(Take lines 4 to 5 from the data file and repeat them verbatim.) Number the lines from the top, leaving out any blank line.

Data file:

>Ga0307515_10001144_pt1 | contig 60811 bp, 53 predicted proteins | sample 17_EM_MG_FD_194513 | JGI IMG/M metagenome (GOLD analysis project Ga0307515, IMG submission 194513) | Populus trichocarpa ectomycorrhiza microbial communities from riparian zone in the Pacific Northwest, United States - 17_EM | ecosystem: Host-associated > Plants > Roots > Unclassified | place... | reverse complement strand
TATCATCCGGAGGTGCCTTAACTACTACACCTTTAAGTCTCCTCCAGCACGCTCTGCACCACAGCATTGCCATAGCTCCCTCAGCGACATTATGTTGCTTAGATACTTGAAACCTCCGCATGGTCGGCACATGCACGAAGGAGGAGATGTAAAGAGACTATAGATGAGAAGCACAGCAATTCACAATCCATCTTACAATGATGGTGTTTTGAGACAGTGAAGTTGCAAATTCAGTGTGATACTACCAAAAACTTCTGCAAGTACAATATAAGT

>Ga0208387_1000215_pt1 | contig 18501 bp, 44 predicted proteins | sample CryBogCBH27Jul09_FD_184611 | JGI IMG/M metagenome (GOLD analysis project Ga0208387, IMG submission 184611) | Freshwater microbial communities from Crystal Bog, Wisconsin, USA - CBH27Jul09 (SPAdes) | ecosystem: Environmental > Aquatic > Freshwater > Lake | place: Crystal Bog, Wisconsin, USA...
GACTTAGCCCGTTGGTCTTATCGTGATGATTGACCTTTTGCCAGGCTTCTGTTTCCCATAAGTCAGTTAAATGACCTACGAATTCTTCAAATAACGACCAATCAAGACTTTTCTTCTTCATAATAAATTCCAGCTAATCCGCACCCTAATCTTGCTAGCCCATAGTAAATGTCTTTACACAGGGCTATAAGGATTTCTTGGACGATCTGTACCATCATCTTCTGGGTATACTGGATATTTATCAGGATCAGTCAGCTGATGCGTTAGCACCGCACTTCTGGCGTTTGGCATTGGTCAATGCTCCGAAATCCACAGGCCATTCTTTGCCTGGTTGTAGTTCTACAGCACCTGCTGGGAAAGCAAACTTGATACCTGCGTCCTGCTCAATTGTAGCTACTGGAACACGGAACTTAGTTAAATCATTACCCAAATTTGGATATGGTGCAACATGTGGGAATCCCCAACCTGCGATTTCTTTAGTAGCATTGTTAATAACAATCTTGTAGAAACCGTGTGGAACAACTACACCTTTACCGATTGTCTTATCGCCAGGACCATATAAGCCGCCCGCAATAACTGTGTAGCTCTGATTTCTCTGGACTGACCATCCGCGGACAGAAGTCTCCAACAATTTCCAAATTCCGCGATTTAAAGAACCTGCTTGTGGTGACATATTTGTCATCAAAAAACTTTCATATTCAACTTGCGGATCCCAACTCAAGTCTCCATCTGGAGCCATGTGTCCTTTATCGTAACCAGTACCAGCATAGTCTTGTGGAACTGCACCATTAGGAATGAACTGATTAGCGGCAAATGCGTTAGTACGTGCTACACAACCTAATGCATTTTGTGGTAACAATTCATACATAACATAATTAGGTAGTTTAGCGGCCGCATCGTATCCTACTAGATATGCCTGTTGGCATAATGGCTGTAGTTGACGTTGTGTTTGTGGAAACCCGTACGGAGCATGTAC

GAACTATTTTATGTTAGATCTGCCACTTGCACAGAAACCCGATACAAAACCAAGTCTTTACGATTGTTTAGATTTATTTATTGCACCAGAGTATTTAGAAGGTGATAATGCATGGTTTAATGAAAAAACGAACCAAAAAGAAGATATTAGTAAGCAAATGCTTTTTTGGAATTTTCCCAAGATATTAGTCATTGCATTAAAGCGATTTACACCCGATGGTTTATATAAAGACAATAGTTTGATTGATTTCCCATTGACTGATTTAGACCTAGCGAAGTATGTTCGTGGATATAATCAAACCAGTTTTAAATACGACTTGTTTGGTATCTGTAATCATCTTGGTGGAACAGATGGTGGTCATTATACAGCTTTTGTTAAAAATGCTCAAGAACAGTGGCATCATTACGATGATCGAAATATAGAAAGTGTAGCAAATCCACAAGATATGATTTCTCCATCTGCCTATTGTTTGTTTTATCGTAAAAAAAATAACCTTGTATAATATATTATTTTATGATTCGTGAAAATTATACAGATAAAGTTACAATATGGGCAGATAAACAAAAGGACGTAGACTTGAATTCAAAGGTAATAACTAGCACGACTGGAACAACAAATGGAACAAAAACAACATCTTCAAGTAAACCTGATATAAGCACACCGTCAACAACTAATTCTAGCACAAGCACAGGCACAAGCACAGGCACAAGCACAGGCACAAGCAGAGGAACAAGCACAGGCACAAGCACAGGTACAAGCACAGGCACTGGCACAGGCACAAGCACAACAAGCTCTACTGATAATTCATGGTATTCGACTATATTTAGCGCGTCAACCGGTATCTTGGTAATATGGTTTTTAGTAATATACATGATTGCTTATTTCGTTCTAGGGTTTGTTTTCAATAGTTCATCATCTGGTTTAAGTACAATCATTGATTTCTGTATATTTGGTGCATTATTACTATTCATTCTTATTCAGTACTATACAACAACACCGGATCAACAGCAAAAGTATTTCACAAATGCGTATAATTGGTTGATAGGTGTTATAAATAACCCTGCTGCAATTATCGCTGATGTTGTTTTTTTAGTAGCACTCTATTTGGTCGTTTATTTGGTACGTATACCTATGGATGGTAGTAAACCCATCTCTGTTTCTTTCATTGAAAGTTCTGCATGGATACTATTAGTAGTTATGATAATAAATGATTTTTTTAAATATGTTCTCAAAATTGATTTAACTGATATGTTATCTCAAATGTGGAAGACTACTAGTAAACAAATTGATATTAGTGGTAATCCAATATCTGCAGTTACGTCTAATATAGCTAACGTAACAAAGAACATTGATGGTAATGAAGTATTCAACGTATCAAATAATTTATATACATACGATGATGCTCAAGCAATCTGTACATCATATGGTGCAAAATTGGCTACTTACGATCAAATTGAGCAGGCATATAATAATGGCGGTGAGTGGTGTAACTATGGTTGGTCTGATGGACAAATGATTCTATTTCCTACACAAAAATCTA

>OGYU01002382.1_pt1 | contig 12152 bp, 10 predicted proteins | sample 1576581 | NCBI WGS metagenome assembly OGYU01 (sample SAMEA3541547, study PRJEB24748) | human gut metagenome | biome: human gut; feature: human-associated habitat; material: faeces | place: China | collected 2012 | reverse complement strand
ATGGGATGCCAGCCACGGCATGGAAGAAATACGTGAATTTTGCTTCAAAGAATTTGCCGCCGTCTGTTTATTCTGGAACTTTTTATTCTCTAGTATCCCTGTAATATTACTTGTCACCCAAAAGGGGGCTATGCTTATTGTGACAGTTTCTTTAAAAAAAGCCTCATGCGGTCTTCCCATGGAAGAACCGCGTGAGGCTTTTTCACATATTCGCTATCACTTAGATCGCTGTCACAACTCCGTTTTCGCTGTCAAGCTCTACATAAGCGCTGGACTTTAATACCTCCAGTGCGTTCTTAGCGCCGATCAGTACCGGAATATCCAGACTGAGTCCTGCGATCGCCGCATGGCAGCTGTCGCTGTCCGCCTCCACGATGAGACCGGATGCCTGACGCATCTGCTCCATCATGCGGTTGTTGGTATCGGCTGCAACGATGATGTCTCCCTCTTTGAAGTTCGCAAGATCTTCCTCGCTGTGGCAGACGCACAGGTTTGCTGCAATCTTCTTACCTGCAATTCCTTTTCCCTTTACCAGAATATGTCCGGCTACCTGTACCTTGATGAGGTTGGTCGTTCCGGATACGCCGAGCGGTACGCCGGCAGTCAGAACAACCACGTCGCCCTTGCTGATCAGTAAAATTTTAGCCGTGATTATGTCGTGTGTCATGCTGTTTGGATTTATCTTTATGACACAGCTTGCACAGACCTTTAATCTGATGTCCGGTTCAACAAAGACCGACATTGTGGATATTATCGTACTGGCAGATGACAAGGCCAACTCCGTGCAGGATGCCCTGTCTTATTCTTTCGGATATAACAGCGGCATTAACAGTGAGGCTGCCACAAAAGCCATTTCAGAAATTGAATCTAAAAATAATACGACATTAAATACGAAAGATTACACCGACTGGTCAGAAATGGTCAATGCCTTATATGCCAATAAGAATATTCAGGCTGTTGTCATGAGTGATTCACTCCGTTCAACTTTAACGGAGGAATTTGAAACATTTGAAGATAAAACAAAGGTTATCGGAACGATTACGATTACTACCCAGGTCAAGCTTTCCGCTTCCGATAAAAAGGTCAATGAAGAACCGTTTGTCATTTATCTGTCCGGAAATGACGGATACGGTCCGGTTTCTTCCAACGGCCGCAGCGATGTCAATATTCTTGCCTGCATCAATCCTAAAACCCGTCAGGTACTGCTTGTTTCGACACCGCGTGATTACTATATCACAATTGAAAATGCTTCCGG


GACTTAGCCCGTTGGTCTTATCGTGATGATTGACCTTTTGCCAGGCTTCTGTTTCCCATAAGTCAGTTAAATGACCTACGAATTCTTCAAATAACGACCAATCAAGACTTTTCTTCTTCATAATAAATTCCAGCTAATCCGCACCCTAATCTTGCTAGCCCATAGTAAATGTCTTTACACAGGGCTATAAGGATTTCTTGGACGATCTGTACCATCATCTTCTGGGTATACTGGATATTTATCAGGATCAGTCAGCTGATGCGTTAGCACCGCACTTCTGGCGTTTGGCATTGGTCAATGCTCCGAAATCCACAGGCCATTCTTTGCCTGGTTGTAGTTCTACAGCACCTGCTGGGAAAGCAAACTTGATACCTGCGTCCTGCTCAATTGTAGCTACTGGAACACGGAACTTAGTTAAATCATTACCCAAATTTGGATATGGTGCAACATGTGGGAATCCCCAACCTGCGATTTCTTTAGTAGCATTGTTAATAACAATCTTGTAGAAACCGTGTGGAACAACTACACCTTTACCGATTGTCTTATCGCCAGGACCATATAAGCCGCCCGCAATAACTGTGTAGCTCTGATTTCTCTGGACTGACCATCCGCGGACAGAAGTCTCCAACAATTTCCAAATTCCGCGATTTAAAGAACCTGCTTGTGGTGACATATTTGTCATCAAAAAACTTTCATATTCAACTTGCGGATCCCAACTCAAGTCTCCATCTGGAGCCATGTGTCCTTTATCGTAACCAGTACCAGCATAGTCTTGTGGAACTGCACCATTAGGAATGAACTGATTAGCGGCAAATGCGTTAGTACGTGCTACACAACCTAATGCATTTTGTGGTAACAATTCATACATAACATAATTAGGTAGTTTAGCGGCCGCATCGTATCCTACTAGATATGCCTGTTGGCATAATGGCTGTAGTTGACGTTGTGTTTGTGGAAACCCGTACGGAGCATGTAC

GAACTATTTTATGTTAGATCTGCCACTTGCACAGAAACCCGATACAAAACCAAGTCTTTACGATTGTTTAGATTTATTTATTGCACCAGAGTATTTAGAAGGTGATAATGCATGGTTTAATGAAAAAACGAACCAAAAAGAAGATATTAGTAAGCAAATGCTTTTTTGGAATTTTCCCAAGATATTAGTCATTGCATTAAAGCGATTTACACCCGATGGTTTATATAAAGACAATAGTTTGATTGATTTCCCATTGACTGATTTAGACCTAGCGAAGTATGTTCGTGGATATAATCAAACCAGTTTTAAATACGACTTGTTTGGTATCTGTAATCATCTTGGTGGAACAGATGGTGGTCATTATACAGCTTTTGTTAAAAATGCTCAAGAACAGTGGCATCATTACGATGATCGAAATATAGAAAGTGTAGCAAATCCACAAGATATGATTTCTCCATCTGCCTATTGTTTGTTTTATCGTAAAAAAAATAACCTTGTATAATATATTATTTTATGATTCGTGAAAATTATACAGATAAAGTTACAATATGGGCAGATAAACAAAAGGACGTAGACTTGAATTCAAAGGTAATAACTAGCACGACTGGAACAACAAATGGAACAAAAACAACATCTTCAAGTAAACCTGATATAAGCACACCGTCAACAACTAATTCTAGCACAAGCACAGGCACAAGCACAGGCACAAGCACAGGCACAAGCAGAGGAACAAGCACAGGCACAAGCACAGGTACAAGCACAGGCACTGGCACAGGCACAAGCACAACAAGCTCTACTGATAATTCATGGTATTCGACTATATTTAGCGCGTCAACCGGTATCTTGGTAATATGGTTTTTAGTAATATACATGATTGCTTATTTCGTTCTAGGGTTTGTTTTCAATAGTTCATCATCTGGTTTAAGTACAATCATTGATTTCTGTATATTTGGTGCATTATTACTATTCATTCTTATTCAGTACTATACAACAACACCGGATCAACAGCAAAAGTATTTCACAAATGCGTATAATTGGTTGATAGGTGTTATAAATAACCCTGCTGCAATTATCGCTGATGTTGTTTTTTTAGTAGCACTCTATTTGGTCGTTTATTTGGTACGTATACCTATGGATGGTAGTAAACCCATCTCTGTTTCTTTCATTGAAAGTTCTGCATGGATACTATTAGTAGTTATGATAATAAATGATTTTTTTAAATATGTTCTCAAAATTGATTTAACTGATATGTTATCTCAAATGTGGAAGACTACTAGTAAACAAATTGATATTAGTGGTAATCCAATATCTGCAGTTACGTCTAATATAGCTAACGTAACAAAGAACATTGATGGTAATGAAGTATTCAACGTATCAAATAATTTATATACATACGATGATGCTCAAGCAATCTGTACATCATATGGTGCAAAATTGGCTACTTACGATCAAATTGAGCAGGCATATAATAATGGCGGTGAGTGGTGTAACTATGGTTGGTCTGATGGACAAATGATTCTATTTCCTACACAAAAATCTA